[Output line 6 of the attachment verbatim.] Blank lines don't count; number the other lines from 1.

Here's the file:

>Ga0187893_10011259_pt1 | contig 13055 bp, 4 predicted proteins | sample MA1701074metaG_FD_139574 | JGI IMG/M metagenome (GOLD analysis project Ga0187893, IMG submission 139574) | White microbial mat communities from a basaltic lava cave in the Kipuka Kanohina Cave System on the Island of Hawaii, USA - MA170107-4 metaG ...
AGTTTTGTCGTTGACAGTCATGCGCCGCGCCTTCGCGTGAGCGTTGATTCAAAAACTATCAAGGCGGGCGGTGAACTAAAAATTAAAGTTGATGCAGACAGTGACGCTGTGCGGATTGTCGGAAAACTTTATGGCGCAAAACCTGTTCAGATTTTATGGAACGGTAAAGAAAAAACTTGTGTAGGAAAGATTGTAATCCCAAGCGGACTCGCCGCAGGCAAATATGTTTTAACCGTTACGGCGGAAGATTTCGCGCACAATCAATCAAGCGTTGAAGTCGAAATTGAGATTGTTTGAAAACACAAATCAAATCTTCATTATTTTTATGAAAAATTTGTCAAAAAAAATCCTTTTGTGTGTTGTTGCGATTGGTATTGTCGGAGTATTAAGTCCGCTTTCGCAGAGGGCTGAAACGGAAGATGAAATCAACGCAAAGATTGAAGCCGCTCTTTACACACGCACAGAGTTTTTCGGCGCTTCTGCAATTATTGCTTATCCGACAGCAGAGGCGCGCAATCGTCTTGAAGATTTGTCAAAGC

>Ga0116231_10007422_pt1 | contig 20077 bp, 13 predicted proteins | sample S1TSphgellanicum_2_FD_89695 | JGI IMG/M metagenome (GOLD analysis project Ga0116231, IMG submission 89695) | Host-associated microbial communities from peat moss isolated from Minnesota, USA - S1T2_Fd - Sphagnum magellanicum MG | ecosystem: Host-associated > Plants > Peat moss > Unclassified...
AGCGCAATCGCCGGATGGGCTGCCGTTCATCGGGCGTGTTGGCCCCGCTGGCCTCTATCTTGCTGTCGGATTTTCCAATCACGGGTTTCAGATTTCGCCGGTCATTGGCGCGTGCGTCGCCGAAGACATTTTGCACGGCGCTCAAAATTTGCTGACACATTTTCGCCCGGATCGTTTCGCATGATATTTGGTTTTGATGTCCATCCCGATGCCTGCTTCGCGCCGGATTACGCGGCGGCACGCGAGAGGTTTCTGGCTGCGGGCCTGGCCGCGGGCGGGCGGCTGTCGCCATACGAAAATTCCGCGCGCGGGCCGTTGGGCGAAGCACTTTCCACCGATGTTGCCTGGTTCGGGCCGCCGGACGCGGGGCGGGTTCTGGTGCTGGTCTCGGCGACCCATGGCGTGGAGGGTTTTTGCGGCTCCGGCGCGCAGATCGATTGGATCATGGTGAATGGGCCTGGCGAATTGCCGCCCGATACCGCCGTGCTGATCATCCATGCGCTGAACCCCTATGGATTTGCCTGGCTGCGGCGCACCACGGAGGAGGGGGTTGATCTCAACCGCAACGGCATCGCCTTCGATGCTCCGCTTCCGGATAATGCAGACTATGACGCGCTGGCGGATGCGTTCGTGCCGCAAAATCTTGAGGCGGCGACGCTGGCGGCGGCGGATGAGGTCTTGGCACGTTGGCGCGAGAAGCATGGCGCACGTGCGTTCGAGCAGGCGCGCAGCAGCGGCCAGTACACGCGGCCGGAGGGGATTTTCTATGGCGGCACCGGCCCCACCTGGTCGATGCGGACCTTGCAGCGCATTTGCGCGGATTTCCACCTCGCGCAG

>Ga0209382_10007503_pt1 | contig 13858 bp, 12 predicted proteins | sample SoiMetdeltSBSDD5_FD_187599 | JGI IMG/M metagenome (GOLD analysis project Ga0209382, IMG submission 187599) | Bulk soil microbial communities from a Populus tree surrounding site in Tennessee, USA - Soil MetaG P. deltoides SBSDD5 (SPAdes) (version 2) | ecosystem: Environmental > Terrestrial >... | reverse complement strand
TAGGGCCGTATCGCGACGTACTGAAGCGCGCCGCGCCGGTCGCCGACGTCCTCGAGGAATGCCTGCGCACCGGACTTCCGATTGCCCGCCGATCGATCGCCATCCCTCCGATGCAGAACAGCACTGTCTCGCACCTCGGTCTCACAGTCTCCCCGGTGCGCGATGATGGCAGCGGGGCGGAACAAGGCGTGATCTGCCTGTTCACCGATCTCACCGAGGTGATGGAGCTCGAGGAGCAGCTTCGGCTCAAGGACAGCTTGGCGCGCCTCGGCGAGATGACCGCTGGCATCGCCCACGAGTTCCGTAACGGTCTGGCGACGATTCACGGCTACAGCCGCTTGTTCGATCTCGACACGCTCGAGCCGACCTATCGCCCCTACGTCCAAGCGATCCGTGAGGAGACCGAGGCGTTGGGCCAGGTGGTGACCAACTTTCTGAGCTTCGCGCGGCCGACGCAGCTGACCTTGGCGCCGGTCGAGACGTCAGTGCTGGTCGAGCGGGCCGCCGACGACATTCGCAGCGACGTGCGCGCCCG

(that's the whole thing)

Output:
TAGGGCCGTATCGCGACGTACTGAAGCGCGCCGCGCCGGTCGCCGACGTCCTCGAGGAATGCCTGCGCACCGGACTTCCGATTGCCCGCCGATCGATCGCCATCCCTCCGATGCAGAACAGCACTGTCTCGCACCTCGGTCTCACAGTCTCCCCGGTGCGCGATGATGGCAGCGGGGCGGAACAAGGCGTGATCTGCCTGTTCACCGATCTCACCGAGGTGATGGAGCTCGAGGAGCAGCTTCGGCTCAAGGACAGCTTGGCGCGCCTCGGCGAGATGACCGCTGGCATCGCCCACGAGTTCCGTAACGGTCTGGCGACGATTCACGGCTACAGCCGCTTGTTCGATCTCGACACGCTCGAGCCGACCTATCGCCCCTACGTCCAAGCGATCCGTGAGGAGACCGAGGCGTTGGGCCAGGTGGTGACCAACTTTCTGAGCTTCGCGCGGCCGACGCAGCTGACCTTGGCGCCGGTCGAGACGTCAGTGCTGGTCGAGCGGGCCGCCGACGACATTCGCAGCGACGTGCGCGCCCG